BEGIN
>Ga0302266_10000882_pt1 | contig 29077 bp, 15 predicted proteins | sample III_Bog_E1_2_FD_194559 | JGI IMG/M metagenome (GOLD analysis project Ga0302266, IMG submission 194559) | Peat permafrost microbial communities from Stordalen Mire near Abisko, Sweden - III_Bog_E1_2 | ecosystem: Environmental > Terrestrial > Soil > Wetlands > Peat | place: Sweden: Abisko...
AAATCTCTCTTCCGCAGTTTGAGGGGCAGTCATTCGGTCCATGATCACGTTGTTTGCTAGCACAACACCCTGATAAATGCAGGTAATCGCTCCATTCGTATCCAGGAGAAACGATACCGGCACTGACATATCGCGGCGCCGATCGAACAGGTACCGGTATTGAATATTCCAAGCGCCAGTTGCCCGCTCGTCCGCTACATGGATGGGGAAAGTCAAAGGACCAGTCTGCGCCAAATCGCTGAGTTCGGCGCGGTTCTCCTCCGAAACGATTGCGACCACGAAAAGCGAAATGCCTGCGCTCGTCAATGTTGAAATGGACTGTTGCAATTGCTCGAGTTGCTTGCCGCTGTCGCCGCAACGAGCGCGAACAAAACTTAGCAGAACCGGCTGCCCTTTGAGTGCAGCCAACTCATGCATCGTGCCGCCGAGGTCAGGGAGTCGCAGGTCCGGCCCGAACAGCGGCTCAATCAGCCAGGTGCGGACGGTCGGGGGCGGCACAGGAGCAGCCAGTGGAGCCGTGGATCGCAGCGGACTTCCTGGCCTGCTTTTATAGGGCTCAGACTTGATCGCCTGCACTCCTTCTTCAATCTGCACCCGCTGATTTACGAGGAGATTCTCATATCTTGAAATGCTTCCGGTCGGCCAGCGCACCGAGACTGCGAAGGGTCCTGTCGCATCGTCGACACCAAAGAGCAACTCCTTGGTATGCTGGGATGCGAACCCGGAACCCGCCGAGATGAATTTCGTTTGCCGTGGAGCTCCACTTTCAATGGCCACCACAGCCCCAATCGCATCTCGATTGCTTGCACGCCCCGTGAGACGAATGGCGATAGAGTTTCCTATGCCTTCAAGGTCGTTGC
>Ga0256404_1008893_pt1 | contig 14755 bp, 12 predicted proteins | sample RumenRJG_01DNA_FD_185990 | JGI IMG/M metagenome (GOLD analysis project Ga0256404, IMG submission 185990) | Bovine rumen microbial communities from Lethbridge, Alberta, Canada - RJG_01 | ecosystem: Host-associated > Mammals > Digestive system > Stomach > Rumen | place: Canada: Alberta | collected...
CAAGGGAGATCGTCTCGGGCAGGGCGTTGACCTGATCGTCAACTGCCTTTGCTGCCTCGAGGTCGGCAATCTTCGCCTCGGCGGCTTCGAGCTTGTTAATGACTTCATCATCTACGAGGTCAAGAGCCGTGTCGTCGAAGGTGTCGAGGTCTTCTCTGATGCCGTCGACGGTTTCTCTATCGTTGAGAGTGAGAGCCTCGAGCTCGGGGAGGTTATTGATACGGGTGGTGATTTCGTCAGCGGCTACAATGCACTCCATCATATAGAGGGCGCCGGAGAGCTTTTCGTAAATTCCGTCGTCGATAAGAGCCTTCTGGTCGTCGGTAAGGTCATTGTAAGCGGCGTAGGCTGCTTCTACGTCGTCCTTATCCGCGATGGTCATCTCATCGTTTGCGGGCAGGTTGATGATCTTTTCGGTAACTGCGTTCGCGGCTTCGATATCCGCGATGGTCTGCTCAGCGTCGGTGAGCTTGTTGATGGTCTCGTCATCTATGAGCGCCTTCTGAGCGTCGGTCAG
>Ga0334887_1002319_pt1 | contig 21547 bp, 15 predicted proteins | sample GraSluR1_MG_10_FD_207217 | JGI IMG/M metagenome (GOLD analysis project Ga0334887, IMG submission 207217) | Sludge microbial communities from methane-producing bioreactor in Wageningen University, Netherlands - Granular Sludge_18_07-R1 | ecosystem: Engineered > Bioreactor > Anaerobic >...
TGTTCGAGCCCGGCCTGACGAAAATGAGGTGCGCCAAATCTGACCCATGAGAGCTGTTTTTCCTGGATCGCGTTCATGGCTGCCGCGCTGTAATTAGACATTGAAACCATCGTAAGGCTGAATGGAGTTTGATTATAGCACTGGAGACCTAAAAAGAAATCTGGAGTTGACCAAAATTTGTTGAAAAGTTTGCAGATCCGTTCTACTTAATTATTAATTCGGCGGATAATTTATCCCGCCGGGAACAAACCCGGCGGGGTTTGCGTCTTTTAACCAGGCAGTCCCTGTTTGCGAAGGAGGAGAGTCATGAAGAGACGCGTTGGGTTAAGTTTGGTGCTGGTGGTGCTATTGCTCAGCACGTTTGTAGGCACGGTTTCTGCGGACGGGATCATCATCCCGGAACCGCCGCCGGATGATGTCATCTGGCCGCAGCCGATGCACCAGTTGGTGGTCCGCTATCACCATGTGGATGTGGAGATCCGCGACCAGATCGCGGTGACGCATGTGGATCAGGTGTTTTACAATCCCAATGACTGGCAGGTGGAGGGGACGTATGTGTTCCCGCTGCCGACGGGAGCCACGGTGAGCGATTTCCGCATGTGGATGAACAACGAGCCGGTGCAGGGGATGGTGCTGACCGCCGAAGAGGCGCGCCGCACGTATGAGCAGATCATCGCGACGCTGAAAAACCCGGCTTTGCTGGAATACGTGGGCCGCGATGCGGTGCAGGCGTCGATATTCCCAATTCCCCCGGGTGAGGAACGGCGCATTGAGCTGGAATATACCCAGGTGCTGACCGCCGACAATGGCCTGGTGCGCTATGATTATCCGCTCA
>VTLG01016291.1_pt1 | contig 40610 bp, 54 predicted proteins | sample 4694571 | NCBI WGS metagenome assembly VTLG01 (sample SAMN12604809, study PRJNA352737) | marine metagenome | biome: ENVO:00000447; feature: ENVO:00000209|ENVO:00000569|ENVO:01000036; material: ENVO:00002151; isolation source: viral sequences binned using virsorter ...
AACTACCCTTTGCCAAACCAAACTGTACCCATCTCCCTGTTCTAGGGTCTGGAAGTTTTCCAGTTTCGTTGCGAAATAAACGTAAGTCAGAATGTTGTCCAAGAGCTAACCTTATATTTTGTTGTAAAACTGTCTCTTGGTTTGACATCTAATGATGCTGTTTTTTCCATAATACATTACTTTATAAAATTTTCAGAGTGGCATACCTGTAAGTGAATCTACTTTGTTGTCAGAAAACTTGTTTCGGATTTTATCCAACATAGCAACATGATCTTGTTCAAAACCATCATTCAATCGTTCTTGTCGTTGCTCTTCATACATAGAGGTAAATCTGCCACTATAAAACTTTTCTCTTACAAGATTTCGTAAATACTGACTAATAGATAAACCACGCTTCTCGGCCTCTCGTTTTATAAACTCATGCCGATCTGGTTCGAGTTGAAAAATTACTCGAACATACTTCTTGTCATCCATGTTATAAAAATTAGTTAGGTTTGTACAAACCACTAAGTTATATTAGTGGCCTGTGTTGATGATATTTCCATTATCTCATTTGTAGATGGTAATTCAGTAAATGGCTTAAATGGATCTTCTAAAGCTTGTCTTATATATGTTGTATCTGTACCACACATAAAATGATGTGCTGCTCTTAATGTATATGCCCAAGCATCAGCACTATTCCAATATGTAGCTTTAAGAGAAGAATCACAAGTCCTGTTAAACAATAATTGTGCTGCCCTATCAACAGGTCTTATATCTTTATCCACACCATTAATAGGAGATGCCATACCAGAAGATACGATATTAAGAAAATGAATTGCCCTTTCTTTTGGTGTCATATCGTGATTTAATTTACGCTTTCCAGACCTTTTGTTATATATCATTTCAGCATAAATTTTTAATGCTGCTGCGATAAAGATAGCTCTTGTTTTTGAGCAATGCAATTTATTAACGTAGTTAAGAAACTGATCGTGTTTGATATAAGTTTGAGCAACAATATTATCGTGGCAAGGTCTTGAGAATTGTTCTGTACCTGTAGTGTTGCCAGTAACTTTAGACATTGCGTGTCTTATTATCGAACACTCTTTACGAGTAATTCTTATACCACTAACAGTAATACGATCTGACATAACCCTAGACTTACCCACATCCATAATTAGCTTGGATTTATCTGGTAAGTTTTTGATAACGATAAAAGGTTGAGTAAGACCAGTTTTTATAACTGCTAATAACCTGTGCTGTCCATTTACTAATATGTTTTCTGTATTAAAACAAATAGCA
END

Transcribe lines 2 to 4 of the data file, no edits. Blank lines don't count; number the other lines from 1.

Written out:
AAATCTCTCTTCCGCAGTTTGAGGGGCAGTCATTCGGTCCATGATCACGTTGTTTGCTAGCACAACACCCTGATAAATGCAGGTAATCGCTCCATTCGTATCCAGGAGAAACGATACCGGCACTGACATATCGCGGCGCCGATCGAACAGGTACCGGTATTGAATATTCCAAGCGCCAGTTGCCCGCTCGTCCGCTACATGGATGGGGAAAGTCAAAGGACCAGTCTGCGCCAAATCGCTGAGTTCGGCGCGGTTCTCCTCCGAAACGATTGCGACCACGAAAAGCGAAATGCCTGCGCTCGTCAATGTTGAAATGGACTGTTGCAATTGCTCGAGTTGCTTGCCGCTGTCGCCGCAACGAGCGCGAACAAAACTTAGCAGAACCGGCTGCCCTTTGAGTGCAGCCAACTCATGCATCGTGCCGCCGAGGTCAGGGAGTCGCAGGTCCGGCCCGAACAGCGGCTCAATCAGCCAGGTGCGGACGGTCGGGGGCGGCACAGGAGCAGCCAGTGGAGCCGTGGATCGCAGCGGACTTCCTGGCCTGCTTTTATAGGGCTCAGACTTGATCGCCTGCACTCCTTCTTCAATCTGCACCCGCTGATTTACGAGGAGATTCTCATATCTTGAAATGCTTCCGGTCGGCCAGCGCACCGAGACTGCGAAGGGTCCTGTCGCATCGTCGACACCAAAGAGCAACTCCTTGGTATGCTGGGATGCGAACCCGGAACCCGCCGAGATGAATTTCGTTTGCCGTGGAGCTCCACTTTCAATGGCCACCACAGCCCCAATCGCATCTCGATTGCTTGCACGCCCCGTGAGACGAATGGCGATAGAGTTTCCTATGCCTTCAAGGTCGTTGC
>Ga0256404_1008893_pt1 | contig 14755 bp, 12 predicted proteins | sample RumenRJG_01DNA_FD_185990 | JGI IMG/M metagenome (GOLD analysis project Ga0256404, IMG submission 185990) | Bovine rumen microbial communities from Lethbridge, Alberta, Canada - RJG_01 | ecosystem: Host-associated > Mammals > Digestive system > Stomach > Rumen | place: Canada: Alberta | collected...
CAAGGGAGATCGTCTCGGGCAGGGCGTTGACCTGATCGTCAACTGCCTTTGCTGCCTCGAGGTCGGCAATCTTCGCCTCGGCGGCTTCGAGCTTGTTAATGACTTCATCATCTACGAGGTCAAGAGCCGTGTCGTCGAAGGTGTCGAGGTCTTCTCTGATGCCGTCGACGGTTTCTCTATCGTTGAGAGTGAGAGCCTCGAGCTCGGGGAGGTTATTGATACGGGTGGTGATTTCGTCAGCGGCTACAATGCACTCCATCATATAGAGGGCGCCGGAGAGCTTTTCGTAAATTCCGTCGTCGATAAGAGCCTTCTGGTCGTCGGTAAGGTCATTGTAAGCGGCGTAGGCTGCTTCTACGTCGTCCTTATCCGCGATGGTCATCTCATCGTTTGCGGGCAGGTTGATGATCTTTTCGGTAACTGCGTTCGCGGCTTCGATATCCGCGATGGTCTGCTCAGCGTCGGTGAGCTTGTTGATGGTCTCGTCATCTATGAGCGCCTTCTGAGCGTCGGTCAG